More than 25 orangutans die each day, and the Sumatran and Bornean populations have fallen by more than 50% in the last decade alone. Hence the reason for shining the spotlight on this highly endangered species on August 19 each year for World Orangutan Day.
The main threat to the future existence of these special creatures is the total and utter destruction of their earthly home on the Southeast Asian islands of Borneo and Sumatra. The rainforests in these areas are being decimated by the palm oil industry. This substance is used in the manufacturing of everyday products consumed by people all over the globe.
Maybe it’s prophetic then that according to Indonesian mythology that, despite orangutans’ ability to speak, they choose not to out of fear that they will be forced to work if they were ever caught.
Did you know?
World Orangutan Day 2020
1. Orangutan DNA is similar to humans
Human beings share almost 97 % of their DNA with orangutans, whose name come from the Malay words “orang hutan”, which means “human of the forest”.
2. They are the heaviest tree-dwellers
They are heaviest tree-dwelling animal, weighing up to 100 kilograms with an arm span of more than two metres.
3. Orangutans are solitary primates
These primates are more solitary compared to their cousins like chimpanzees and gorillas, with males tending to go it alone and females attending to a singular baby, or at most two.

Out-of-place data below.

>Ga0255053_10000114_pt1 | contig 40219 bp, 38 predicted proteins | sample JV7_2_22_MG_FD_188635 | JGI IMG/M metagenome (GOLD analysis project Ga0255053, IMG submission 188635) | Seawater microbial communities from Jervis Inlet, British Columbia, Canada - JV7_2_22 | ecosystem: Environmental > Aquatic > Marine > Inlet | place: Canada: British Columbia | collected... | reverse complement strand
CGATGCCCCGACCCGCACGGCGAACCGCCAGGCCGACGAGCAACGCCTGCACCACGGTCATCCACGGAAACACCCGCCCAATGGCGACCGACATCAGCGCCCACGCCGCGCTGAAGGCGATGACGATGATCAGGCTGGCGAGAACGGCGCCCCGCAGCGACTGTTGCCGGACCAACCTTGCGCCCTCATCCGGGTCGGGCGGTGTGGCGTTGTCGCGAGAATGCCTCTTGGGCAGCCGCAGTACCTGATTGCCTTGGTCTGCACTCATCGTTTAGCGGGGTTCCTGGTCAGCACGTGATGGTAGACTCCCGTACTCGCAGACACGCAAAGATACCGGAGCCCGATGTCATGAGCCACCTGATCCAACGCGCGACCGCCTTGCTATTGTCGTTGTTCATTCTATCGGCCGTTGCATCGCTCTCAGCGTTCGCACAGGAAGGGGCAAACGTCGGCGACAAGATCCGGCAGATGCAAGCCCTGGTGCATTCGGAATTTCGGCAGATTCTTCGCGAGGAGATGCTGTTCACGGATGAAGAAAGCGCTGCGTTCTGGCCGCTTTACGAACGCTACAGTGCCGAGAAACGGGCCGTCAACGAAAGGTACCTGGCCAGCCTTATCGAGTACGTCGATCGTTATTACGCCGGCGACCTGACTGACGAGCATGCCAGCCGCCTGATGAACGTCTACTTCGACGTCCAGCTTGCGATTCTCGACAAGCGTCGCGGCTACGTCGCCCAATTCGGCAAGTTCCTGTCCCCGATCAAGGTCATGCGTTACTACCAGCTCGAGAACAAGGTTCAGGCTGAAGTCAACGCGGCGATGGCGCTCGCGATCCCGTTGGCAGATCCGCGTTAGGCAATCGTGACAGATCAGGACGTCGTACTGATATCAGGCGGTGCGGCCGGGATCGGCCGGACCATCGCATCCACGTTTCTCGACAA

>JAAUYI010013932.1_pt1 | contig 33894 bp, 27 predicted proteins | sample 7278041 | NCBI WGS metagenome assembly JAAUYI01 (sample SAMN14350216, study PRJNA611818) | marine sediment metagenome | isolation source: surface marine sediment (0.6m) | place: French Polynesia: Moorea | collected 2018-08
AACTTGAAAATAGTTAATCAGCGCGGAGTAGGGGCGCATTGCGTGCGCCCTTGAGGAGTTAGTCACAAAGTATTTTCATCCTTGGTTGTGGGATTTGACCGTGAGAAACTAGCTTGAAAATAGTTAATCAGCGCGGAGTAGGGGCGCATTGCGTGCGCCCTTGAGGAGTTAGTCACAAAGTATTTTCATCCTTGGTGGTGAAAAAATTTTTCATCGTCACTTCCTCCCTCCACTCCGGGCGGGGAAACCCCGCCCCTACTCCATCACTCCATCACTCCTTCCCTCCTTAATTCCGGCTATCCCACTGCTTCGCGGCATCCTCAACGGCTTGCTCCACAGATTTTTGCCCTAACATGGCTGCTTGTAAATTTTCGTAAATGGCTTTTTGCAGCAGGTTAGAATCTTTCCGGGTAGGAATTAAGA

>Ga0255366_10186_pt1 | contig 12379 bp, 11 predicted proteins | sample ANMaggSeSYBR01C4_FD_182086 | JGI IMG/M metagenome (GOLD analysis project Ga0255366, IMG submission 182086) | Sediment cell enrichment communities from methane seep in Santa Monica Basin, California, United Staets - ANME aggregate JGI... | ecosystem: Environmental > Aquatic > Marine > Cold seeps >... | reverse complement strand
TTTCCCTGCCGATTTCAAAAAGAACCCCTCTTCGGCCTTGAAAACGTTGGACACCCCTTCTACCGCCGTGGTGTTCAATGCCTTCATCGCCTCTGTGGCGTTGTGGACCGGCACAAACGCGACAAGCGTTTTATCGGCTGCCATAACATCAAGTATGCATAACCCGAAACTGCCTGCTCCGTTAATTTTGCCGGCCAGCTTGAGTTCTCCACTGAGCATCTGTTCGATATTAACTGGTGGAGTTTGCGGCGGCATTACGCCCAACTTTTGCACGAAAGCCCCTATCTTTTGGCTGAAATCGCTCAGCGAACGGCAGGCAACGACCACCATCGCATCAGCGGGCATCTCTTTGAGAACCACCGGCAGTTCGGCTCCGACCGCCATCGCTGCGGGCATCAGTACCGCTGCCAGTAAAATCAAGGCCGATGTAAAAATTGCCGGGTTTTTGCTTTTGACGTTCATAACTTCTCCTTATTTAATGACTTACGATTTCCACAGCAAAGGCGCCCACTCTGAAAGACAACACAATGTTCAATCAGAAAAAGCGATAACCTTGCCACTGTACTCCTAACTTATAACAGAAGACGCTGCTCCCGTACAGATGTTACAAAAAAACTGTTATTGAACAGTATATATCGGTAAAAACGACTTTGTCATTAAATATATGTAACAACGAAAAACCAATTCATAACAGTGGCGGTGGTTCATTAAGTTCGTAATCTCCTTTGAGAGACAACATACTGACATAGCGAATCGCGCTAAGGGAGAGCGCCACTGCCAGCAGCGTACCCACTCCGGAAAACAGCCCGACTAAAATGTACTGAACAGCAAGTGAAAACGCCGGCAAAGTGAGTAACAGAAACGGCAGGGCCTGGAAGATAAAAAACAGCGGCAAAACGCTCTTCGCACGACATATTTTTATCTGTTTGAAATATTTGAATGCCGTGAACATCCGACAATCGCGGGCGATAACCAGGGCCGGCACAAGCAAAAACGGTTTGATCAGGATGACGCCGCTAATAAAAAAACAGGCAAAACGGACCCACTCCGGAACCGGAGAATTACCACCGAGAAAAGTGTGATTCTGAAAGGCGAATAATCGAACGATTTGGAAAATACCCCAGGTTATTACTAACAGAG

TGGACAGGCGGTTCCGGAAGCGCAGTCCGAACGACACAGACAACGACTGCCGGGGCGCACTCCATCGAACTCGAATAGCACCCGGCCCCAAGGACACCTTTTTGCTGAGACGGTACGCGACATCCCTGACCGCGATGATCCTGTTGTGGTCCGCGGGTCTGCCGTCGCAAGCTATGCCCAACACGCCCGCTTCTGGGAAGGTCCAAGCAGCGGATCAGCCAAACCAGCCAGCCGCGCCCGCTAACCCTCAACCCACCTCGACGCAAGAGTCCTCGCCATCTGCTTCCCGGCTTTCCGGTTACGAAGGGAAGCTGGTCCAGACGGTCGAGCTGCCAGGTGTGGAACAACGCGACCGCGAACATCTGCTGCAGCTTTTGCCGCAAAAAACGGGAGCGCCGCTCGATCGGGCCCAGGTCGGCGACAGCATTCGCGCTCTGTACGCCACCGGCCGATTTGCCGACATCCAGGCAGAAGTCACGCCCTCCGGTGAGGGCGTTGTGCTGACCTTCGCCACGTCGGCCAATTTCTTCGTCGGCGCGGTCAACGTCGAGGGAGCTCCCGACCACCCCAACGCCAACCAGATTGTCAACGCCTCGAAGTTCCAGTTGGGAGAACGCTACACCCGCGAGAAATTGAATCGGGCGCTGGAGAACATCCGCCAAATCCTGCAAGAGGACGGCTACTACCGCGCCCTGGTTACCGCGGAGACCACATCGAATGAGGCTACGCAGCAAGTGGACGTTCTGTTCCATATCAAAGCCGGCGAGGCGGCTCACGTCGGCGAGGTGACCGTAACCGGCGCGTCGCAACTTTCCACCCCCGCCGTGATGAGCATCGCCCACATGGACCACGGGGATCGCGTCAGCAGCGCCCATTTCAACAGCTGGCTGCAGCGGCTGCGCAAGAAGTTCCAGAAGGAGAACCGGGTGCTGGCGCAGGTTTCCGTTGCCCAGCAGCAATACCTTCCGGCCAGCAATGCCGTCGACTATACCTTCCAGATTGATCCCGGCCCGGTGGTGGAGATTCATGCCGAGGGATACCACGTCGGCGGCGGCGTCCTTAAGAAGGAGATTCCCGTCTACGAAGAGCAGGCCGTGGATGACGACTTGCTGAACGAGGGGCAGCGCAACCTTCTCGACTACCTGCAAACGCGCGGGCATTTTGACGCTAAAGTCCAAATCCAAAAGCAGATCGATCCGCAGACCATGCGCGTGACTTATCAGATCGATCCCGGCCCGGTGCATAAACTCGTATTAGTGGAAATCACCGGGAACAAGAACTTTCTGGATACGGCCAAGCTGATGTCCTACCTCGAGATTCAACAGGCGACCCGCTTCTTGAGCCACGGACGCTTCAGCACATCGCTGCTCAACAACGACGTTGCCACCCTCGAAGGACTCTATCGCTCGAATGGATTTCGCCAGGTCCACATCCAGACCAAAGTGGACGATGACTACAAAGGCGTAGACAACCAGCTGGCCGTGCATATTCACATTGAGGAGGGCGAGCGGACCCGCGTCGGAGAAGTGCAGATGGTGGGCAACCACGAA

4. Baby orangutans cry
Baby orangutans cry when they are hungry and make whimpering sounds when they are hurt.
5. They are the swinging primate
Orangutans spend most of their time swinging from branch to branch and even make nests of leaves for sleeping.
6. Orangutans have a long lifespan
They have a relatively long lifespan, reaching up to 40 years of age in the wild and almost 60 years in captivity.
7. They howl loudly
The species’ howls and bellows can be heard kilometres away, and it is especially males that warn others to stay out their territory.
8. Many orangutans are missing their big toe nail
About a third of orangutans don’t have nails on their big toes.
9. They use twigs to forage for food
Their daily foraging consists mainly of fruit, leaves, and termites they get hold of by digging twigs into holes.
10. Some orangutans are said to have empathy
There is scientific evidence that orangutans can display individual personalities while some have a sense of empathy.